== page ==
All kinds of climate records were broken in 2021, with a notable one being a new high for December of 19.4C set in Kodiak, Alaska. Meanwhile, China saw its hottest year ever, but perhaps even more dramatic than this was more than a year's worth of rain, which fell on Henan province in just three days, causing flooding, destroying homes and wrecking crops.
New data from the EU's Copernicus satellite system is showing that the last seven years have been the hottest on record, with 2021 in at number 5 in the hot charts!
The new year has already given us some eye-opening weather events. The UK saw its hottest New Year's Day on record, with 16.2C recorded at St James' Park, London. The city's Somerset House ice rink even had to close, because the unseasonal temperatures were melting the ice.
Meanwhile in Falcon Lake, Texas, residents sweltered in crazy New Year's Day temperatures of 37.2C, about 16C above the January average. By 3 January, temperatures had dropped to a shivery -5C, some 13C BELOW the January average.
Whatever we do, this kind of weird weather is going to be with us for years to come, as we've already increased atmospheric carbon dioxide to close on 418 parts per million (ppm), according to January 2022 readings from the Mauna Loa Observatory in Hawaii.
But we need to ensure that the opportunity to 'build back greener' after Covid already doesn't slip away from us. The sharp drop in CO2 emissions caused by the drastic falls in air travel and car journeys could have been the beginning of some real transformational change. Instead, we're heading back towards business as usual.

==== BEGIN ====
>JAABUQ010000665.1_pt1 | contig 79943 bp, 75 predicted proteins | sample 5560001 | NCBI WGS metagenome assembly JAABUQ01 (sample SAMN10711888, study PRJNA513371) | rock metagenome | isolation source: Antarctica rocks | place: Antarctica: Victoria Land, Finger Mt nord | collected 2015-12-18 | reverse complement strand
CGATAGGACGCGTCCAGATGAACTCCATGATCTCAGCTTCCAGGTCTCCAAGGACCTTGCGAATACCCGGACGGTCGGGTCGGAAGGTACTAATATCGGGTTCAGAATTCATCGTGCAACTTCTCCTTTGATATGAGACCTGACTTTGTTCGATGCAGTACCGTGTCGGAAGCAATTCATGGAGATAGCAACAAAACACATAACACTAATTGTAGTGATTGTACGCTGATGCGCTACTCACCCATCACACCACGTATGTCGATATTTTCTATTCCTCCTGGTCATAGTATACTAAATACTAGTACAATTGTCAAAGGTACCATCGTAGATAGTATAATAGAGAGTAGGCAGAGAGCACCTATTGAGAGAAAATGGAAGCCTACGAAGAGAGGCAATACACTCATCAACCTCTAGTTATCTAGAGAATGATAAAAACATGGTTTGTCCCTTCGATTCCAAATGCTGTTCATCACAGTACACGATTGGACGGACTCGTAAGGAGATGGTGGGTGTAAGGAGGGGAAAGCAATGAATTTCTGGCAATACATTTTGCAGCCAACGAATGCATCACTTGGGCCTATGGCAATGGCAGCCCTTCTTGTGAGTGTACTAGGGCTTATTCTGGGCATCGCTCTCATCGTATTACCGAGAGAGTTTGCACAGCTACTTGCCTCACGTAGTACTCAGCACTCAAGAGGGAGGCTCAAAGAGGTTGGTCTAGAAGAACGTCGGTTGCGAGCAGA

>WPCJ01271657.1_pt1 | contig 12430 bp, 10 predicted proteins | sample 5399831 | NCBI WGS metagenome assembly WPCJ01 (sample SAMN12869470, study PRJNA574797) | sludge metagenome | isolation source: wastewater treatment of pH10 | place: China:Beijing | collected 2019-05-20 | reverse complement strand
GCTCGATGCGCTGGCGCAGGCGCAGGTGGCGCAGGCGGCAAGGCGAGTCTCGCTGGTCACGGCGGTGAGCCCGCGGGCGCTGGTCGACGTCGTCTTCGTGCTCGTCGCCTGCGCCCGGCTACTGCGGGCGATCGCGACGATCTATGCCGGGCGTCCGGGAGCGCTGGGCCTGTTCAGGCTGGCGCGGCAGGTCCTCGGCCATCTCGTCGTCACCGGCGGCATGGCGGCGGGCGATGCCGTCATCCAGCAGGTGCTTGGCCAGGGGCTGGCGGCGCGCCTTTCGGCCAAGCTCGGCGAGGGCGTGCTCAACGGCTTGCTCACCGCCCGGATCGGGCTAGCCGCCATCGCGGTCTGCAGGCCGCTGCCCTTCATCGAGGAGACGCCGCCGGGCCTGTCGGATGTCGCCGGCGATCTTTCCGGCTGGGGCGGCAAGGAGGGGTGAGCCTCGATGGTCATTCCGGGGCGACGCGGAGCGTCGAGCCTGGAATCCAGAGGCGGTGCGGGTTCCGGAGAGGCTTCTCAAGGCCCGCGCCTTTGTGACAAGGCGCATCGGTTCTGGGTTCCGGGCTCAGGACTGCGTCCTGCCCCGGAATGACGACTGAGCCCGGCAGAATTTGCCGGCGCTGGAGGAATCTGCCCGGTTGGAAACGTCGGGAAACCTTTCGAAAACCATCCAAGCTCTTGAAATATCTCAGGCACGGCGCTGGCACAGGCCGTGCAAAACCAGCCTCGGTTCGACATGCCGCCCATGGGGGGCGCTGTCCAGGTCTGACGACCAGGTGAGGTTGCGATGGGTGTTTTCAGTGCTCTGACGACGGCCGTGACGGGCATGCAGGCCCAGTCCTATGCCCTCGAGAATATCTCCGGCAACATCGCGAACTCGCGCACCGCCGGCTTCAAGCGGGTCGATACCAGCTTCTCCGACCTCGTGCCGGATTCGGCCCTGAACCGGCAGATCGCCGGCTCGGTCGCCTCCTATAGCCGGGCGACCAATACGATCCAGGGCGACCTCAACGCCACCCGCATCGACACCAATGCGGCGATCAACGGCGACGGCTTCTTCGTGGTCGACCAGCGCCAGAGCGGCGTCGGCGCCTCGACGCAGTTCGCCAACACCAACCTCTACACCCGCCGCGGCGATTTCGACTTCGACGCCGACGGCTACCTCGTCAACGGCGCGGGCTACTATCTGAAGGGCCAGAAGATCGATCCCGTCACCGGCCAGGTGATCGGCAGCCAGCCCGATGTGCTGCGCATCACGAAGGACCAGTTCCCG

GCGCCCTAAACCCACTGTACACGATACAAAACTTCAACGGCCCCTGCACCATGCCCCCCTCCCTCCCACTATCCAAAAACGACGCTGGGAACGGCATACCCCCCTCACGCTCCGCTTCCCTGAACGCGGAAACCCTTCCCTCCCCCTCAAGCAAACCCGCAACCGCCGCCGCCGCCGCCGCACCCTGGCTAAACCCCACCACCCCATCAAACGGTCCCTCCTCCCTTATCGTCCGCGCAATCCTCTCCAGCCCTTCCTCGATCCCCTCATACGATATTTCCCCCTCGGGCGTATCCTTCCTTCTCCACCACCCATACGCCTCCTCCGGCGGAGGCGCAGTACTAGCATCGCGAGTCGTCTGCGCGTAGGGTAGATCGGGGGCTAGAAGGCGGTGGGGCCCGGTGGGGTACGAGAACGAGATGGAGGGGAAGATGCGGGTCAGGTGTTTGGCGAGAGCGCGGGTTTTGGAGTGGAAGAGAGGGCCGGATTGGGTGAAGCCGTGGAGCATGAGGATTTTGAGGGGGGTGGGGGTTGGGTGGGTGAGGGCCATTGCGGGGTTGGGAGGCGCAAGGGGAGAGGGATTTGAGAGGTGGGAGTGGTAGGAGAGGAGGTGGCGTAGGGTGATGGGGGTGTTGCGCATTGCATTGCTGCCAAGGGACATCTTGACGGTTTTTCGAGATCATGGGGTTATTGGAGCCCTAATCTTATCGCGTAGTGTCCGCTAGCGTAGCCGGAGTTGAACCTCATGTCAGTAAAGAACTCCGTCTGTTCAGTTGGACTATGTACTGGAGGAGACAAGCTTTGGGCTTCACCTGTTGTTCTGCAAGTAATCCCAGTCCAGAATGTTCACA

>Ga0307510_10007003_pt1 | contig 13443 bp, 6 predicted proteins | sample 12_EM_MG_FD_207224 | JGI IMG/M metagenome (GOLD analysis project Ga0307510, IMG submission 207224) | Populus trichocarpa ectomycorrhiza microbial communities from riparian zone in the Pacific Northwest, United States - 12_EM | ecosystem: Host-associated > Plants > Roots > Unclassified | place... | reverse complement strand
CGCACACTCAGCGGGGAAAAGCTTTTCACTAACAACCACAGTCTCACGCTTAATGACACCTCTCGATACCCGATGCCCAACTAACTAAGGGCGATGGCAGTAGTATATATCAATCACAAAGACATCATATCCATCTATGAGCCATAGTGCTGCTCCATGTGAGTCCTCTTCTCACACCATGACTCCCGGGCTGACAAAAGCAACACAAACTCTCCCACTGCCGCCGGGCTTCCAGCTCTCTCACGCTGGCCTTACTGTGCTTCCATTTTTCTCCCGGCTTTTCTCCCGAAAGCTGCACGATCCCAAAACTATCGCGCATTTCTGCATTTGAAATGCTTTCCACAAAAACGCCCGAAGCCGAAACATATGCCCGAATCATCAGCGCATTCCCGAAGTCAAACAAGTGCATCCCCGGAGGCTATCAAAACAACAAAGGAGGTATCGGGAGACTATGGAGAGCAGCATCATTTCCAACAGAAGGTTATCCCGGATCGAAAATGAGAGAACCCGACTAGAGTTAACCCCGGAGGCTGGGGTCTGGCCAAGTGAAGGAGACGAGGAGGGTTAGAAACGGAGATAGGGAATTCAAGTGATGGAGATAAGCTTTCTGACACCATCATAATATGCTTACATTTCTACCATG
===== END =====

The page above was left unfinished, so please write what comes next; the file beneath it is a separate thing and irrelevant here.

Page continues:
We can take enormous heart from the fact that we have so many of the solutions available to us already. With renewable energy technologies improving all the time, we already have the ability to decarbonise our world and to ensure that our children are able to enjoy their future living in harmony with their home planet, rather than being engaged in a constant battle with it.
So what we need now is the will to make it happen.
Covid has shown us what happens when humanity unites to face a common adversary. In a little more than two years since the virus first appeared, we're already in a much better position to combat it.
Climate change is a similar crisis that affects us all, except its effects aren't so immediate or urgent for everybody in the world at once. But only a united approach, global can bring about the results the planet needs. And Covid has shown that we can do it, so we should be able to do it again.
In the course of YPTE's work children often ask questions like "If people know that what they're doing is damaging the planet, why don't they stop?"
Grown-ups can find all kinds of complicated reasons why it sometimes seems too difficult to change things. But if we want our children to have a brighter future, we owe it to them to make the changes the world needs.